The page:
It's OK to be defensive this offseason

January, 6, 2009
1/06/09
1:00
PM ET
Posted by ESPN.com's Kevin Seifert

Six coaches are out in Green Bay, including the defensive coordinator. The Chicago Bears have paraded a long-time coaching friend through their facility. The Lions are looking for someone to lift them from the NFL's defensive dungeon. Minnesota will be searching for its eighth new coordinator in 11 years if their current defensive leader moves on.

It's clear that we Black and Bluers are in for a defensive overhaul in 2009. The Packers and Lions will each have new defensive coordinators, and possibly new schemes as well. The Bears desperately want former Lions coach Rod Marinelli to join their defensive staff as a trusted advisor, possibly as their new coordinator. And the Vikings could lose defensive coordinator Leslie Frazier, who will interview for at least two head coaching jobs this week.

Altering the makeup of a coaching staff is an annual rite of the NFL offseason, but this year's intensity is unusual for one division -- especially when only one team has fired its head coach. But 2008 was an especially dreary year for three of your NFC North defenses, and so it's not surprising to learn that no one is standing pat.

Let's take a deeper look at each situation in reverse order of the team's 2008 defensive rankings:

DETROIT LIONS

2008 coordinator: Joe Barry
Status: Fired
2008 overall ranking: No. 32
Pass defense: No. 27
Run defense: No. 32
Key statistic: Gave up NFL-high 26 runs of 20-plus yards

What's happened so far: The Lions made Barry one of four assistant coaches they fired along with Marinelli last week. Several members of the defensive staff remain under contract, but their status likely depends on the identity of the team's next head coach. Of Detroit's seven reported candidates, five are defensive-oriented.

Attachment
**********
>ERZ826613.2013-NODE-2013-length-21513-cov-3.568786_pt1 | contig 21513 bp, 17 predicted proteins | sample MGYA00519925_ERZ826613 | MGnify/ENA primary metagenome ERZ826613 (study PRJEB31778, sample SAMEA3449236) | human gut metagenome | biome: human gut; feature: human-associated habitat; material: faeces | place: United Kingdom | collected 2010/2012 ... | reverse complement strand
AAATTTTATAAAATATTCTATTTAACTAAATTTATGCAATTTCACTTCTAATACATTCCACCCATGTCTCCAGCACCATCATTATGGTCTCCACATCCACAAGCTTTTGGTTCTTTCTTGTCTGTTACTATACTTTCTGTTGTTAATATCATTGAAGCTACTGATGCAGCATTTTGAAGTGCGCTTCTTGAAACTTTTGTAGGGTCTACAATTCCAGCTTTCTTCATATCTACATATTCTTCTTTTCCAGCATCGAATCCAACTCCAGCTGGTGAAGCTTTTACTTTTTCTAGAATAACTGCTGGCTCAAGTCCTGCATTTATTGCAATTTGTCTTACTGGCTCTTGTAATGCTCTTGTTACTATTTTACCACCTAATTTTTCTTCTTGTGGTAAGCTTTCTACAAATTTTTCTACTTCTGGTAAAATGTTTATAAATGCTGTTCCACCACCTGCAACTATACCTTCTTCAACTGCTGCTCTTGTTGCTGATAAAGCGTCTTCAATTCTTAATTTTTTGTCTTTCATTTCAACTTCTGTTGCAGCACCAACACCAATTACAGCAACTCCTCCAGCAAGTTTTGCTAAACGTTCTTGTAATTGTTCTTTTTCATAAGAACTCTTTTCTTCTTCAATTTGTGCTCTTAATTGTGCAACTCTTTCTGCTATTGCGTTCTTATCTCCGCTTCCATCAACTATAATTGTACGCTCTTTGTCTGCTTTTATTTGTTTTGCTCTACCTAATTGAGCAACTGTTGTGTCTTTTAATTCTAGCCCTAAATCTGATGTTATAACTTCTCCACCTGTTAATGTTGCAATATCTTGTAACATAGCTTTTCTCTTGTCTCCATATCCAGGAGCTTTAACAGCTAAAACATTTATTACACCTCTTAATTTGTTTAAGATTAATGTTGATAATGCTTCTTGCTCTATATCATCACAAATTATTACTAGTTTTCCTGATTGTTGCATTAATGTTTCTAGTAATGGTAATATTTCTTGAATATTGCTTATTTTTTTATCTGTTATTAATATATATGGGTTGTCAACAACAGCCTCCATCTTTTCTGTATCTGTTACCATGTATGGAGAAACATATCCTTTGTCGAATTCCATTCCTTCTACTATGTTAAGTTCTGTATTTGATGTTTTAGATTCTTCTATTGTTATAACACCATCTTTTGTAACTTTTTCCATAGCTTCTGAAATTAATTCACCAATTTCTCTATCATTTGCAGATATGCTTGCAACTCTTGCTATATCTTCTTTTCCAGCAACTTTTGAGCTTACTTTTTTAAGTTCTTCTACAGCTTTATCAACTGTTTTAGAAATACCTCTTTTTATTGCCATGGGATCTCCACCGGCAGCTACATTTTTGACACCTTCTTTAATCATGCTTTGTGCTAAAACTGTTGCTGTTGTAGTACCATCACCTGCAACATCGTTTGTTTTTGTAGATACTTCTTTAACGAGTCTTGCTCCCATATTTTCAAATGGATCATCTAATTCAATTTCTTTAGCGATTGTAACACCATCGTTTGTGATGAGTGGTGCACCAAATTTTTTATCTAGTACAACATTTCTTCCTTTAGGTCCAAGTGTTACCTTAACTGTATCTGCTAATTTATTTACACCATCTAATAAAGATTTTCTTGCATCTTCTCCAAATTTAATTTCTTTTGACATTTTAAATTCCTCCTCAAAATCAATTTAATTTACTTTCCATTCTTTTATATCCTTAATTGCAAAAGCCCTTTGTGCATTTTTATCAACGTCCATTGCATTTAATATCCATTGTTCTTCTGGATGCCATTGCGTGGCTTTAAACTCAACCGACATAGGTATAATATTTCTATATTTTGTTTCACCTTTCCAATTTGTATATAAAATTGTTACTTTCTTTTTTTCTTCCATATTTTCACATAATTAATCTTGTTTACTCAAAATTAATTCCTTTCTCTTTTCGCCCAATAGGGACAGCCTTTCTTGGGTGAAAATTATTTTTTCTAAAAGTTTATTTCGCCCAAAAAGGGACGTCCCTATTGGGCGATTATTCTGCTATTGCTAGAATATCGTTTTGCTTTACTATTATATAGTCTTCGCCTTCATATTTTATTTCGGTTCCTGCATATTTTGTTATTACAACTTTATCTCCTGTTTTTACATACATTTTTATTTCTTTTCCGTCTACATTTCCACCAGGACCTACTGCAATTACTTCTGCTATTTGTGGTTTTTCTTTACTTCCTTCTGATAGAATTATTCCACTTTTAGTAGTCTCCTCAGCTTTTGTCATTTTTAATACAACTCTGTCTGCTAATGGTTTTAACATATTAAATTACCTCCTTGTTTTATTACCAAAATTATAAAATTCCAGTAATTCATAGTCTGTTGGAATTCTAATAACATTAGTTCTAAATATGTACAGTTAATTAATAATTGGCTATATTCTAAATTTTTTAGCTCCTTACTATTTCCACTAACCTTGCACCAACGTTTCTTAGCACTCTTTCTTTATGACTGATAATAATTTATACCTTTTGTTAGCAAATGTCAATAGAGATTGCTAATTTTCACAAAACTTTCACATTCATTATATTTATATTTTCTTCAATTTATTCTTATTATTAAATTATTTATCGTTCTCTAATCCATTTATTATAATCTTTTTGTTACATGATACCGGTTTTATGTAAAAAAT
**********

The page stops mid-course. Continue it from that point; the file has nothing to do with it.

Why we're here: The Lions gave up more total yards than any team in the NFL during Barry's two-year tenure, one marked by a literal adherence to the "Tampa 2" philosophy. Barry utilized quick but smallish defensive linemen and linebackers, hoping to maximize the pass rush and disrupt the backfield. Instead, the Lions rarely achieved pressure with a four-man rush, requiring blitzes that left their secondary exposed. Detroit intercepted four passes all season. Meanwhile, the Lions' size differential typically left them physically manhandled against the run.

What's to come: General manager Martin Mayhew has said he wants the defense to get bigger, indicating a shift away from a pure Tampa 2 scheme. There are some Tampa 2 disciples among the Lions' head coaching candidates, including Frazier. But it seems pretty clear the Lions won't hire a coach based on his specific philosophy and will evaluate each candidate's ideas for melding a hybrid scheme based on the current roster.

CHICAGO BEARS

2008 coordinator: Bob Babich
Status: Under contract
2008 overall ranking: No. 21
Pass defense: No. 30
Run defense: No. 5
Key statistic: Highest individual sack total was 6 (Alex Brown)

What's happened so far: Defensive backs coach Steve Wilks has been fired, and defensive line coach Brick Haley reportedly is set to join the staff at Louisiana State. Marinelli, a close friend of coach Lovie Smith and general manager Jerry Angelo, has visited the Bears' facility and reportedly been offered the defensive line job.

Why we're here: Although the Bears' overall ranking rose from No. 28 in 2007, their pass defense totally collapsed in 2008. You could point out the Bears had more passes thrown against them (622) than any other team. As a result, it was only natural they would give up the third-most passing yards this season. But anyone who watched the games knows the front-four pass rush -- a staple of the Tampa 2 -- was almost non-existent. Babich responded by blitzing more than any other NFL team, but the Bears still gave up 40 passes of at least 20 yards. And despite a run defense that ranked No. 5 overall, Chicago still had trouble stopping two of its division rivals on the ground. The Packers and Vikings averaged 150 rushing yards in their four games combined against the Bears.